Platinum producers on Tuesday rejected a revised wage demand from unions now into the sixth week of a crippling strike in South Africa.
The Association of Mineworkers and Construction Union (Amcu), which represents tens of thousands of platinum workers, earlier on Tuesday appeared to soften their position, saying their hoped-for wage demand could be spread over three years.
The R12 500 minimum monthly wage "can now be achieved over the three years, not at once", said Amcu president Joseph Mathunjwa. "We are not exactly reducing our demand. Our move is meant to give the employers a breather," he added.
The revised offer was the first hint of compromise by the union since stop-start negotiations in January.
But the top platinum producers – Anglo American Platinum, Impala Platinum and Lonmin – rejected the rejigged demand, saying it still remained unrealistic.
The new demand "translates into an average annual increase of between 30% to 40% year-on-year and remains unaffordable," they said in a statement.
"Our proposed offer, tabled on January 29, and which starts with a 9% increase at the lowest level, is already significantly above the inflation rate," stressed the companies, which have all seen production halted by the strike.
'Government is not helping'
The companies have offered staggered increases of 7% to 9% over the next three years.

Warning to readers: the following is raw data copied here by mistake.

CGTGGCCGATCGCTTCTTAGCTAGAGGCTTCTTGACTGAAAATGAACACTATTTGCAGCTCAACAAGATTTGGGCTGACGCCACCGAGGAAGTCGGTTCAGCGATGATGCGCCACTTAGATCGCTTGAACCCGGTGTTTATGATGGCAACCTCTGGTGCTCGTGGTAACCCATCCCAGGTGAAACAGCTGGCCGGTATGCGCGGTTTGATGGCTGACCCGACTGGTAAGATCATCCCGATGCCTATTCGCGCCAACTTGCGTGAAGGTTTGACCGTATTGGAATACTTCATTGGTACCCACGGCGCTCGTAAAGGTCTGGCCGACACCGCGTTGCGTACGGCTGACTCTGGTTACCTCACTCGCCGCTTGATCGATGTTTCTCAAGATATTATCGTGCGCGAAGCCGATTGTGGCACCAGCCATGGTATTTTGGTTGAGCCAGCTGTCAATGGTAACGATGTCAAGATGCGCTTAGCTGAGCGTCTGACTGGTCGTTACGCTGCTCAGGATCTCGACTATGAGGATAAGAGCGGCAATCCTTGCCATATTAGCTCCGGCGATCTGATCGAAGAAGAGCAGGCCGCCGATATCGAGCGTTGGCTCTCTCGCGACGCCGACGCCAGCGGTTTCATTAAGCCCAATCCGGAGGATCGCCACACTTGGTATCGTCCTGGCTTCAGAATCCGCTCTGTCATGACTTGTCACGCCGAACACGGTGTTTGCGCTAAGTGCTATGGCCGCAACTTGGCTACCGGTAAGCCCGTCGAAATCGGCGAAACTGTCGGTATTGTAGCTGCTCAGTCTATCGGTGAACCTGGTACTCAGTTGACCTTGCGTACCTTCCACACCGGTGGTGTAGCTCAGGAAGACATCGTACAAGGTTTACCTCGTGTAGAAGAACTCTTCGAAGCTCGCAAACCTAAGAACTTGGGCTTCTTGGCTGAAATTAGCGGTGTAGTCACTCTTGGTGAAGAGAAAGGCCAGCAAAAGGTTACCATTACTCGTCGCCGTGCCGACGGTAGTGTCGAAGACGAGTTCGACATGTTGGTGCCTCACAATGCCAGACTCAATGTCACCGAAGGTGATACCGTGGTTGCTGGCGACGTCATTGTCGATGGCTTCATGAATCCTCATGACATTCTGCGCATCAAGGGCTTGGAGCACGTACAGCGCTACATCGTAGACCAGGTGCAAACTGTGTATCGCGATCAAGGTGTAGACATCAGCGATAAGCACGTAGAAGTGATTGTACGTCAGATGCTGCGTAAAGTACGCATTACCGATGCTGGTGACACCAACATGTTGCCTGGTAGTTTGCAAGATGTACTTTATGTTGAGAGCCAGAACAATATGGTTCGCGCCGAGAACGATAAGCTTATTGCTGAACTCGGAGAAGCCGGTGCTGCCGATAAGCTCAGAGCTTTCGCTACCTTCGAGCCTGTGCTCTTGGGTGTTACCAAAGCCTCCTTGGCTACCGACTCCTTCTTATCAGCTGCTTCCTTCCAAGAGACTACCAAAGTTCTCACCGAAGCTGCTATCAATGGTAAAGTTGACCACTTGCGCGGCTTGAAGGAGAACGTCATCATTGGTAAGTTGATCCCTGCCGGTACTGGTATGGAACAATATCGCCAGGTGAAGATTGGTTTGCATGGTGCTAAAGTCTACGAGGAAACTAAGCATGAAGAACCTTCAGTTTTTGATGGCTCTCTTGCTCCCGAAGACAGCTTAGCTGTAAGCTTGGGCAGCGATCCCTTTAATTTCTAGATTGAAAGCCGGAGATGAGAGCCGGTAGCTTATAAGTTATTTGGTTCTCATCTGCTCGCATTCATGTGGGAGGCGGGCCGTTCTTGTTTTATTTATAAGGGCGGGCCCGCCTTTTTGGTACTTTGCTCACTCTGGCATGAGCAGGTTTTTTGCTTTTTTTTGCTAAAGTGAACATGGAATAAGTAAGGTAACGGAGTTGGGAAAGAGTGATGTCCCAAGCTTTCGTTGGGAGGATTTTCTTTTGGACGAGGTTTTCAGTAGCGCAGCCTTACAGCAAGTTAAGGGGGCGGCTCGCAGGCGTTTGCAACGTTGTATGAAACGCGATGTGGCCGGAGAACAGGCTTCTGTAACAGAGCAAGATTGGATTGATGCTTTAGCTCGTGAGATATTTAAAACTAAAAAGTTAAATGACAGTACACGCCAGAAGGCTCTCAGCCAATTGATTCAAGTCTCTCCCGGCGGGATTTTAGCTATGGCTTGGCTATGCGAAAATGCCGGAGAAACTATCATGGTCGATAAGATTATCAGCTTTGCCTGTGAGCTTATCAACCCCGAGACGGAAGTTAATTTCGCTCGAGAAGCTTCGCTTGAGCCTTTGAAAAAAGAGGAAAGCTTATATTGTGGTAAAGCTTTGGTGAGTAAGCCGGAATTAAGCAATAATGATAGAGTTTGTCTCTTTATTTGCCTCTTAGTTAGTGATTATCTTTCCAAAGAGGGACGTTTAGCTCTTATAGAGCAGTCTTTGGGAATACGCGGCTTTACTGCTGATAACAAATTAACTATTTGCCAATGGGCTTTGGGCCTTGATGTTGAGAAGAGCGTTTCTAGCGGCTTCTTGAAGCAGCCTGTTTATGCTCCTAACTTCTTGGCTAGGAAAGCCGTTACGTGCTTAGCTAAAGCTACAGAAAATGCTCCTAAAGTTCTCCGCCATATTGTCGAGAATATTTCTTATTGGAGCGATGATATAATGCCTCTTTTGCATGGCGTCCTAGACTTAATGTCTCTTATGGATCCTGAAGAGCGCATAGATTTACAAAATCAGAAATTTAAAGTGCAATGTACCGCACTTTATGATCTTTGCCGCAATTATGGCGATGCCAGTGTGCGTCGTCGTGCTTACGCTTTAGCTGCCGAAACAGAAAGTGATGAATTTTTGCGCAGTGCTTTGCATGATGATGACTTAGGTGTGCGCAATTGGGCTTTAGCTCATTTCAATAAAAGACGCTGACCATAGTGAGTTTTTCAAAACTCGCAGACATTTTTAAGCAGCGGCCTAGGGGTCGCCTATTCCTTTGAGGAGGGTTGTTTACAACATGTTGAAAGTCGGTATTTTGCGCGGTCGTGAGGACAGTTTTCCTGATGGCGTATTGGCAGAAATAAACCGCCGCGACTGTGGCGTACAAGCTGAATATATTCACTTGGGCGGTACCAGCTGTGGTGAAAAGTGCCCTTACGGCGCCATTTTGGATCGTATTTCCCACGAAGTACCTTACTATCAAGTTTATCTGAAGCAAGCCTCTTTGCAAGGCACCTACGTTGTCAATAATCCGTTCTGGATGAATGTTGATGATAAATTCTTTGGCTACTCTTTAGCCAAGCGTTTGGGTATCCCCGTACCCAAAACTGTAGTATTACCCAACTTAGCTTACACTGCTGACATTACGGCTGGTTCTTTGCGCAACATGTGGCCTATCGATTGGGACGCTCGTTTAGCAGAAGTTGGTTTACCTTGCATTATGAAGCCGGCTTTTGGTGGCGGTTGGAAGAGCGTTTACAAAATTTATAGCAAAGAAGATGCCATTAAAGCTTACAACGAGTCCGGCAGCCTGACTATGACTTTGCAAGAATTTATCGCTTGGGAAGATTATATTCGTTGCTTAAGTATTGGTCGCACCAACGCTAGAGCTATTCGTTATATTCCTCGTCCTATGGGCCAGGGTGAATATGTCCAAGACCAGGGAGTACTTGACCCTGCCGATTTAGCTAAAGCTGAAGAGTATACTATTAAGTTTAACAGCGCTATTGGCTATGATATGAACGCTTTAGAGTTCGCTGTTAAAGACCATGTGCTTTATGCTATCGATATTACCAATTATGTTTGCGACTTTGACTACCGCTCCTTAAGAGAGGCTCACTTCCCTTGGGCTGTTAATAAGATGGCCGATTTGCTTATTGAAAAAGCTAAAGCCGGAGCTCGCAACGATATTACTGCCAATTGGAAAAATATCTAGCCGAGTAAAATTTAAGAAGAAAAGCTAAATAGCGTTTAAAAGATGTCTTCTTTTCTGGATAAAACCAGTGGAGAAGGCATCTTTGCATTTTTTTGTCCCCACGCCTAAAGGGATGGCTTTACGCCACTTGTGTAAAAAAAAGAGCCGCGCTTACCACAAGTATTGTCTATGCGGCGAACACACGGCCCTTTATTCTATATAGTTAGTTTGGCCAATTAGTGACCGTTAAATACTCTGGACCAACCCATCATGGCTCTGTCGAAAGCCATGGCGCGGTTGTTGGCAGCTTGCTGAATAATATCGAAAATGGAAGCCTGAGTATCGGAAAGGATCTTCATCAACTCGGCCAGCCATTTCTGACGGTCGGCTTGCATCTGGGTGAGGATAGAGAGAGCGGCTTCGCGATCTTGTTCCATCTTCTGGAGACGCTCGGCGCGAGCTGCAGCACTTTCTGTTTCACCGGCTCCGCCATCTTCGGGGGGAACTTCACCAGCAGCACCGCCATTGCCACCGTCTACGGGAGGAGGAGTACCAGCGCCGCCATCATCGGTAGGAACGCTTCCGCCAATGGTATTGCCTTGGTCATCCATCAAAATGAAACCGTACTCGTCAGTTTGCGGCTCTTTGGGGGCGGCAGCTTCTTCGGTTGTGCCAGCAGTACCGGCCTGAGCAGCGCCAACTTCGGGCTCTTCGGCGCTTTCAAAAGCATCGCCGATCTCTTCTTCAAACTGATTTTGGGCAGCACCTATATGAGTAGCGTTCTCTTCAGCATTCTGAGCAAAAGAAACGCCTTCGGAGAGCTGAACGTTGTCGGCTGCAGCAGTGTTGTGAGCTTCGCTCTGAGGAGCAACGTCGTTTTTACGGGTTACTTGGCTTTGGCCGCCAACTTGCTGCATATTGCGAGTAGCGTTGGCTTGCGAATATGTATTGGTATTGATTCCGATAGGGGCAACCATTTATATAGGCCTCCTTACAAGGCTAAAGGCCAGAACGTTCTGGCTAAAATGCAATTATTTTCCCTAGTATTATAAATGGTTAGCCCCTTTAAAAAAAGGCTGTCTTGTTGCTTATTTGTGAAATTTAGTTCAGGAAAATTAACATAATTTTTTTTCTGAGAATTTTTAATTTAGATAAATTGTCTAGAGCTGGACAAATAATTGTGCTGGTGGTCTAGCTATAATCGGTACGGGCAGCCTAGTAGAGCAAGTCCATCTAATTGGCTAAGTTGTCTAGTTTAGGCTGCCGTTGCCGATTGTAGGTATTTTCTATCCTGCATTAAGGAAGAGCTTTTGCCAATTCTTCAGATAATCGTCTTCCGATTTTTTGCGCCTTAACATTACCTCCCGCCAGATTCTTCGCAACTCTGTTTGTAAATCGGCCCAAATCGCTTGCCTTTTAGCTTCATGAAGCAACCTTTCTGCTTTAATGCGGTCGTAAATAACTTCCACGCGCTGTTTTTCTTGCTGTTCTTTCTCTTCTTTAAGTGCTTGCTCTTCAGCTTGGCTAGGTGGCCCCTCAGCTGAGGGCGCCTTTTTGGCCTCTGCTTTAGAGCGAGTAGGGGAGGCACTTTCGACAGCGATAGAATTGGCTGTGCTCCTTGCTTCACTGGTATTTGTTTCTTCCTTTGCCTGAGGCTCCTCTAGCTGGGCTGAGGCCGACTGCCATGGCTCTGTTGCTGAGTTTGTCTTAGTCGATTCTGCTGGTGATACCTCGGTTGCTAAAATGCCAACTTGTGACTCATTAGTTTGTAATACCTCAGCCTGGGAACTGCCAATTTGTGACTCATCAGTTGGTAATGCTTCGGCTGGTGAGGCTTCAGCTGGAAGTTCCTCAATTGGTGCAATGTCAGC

The union previously vowed that it was determined to achieve its demand "however necessary".
A government mediator submitted the offer to the employers last week and Mathunjwa was expecting a positive response, saying earlier that "for us it's a way forward".
Still recovering from a series of stoppages that have hit the sector since 2011, the companies maintained that the union's wage increase of up to 150% was unaffordable.
The demand by the union was at the centre of the 2012 deadly strike at Lonmin, when 34 mineworkers were killed by police on August 16 2012.
On Thursday, the union will march on Union Buildings in Pretoria to deliver a petition to President Jacob Zuma over what it calls government's soft approach to the workers' plight.
"Government is not helping to resolve the matter … we want to raise our concern about how things have been happening," said Mathunjwa. – AFP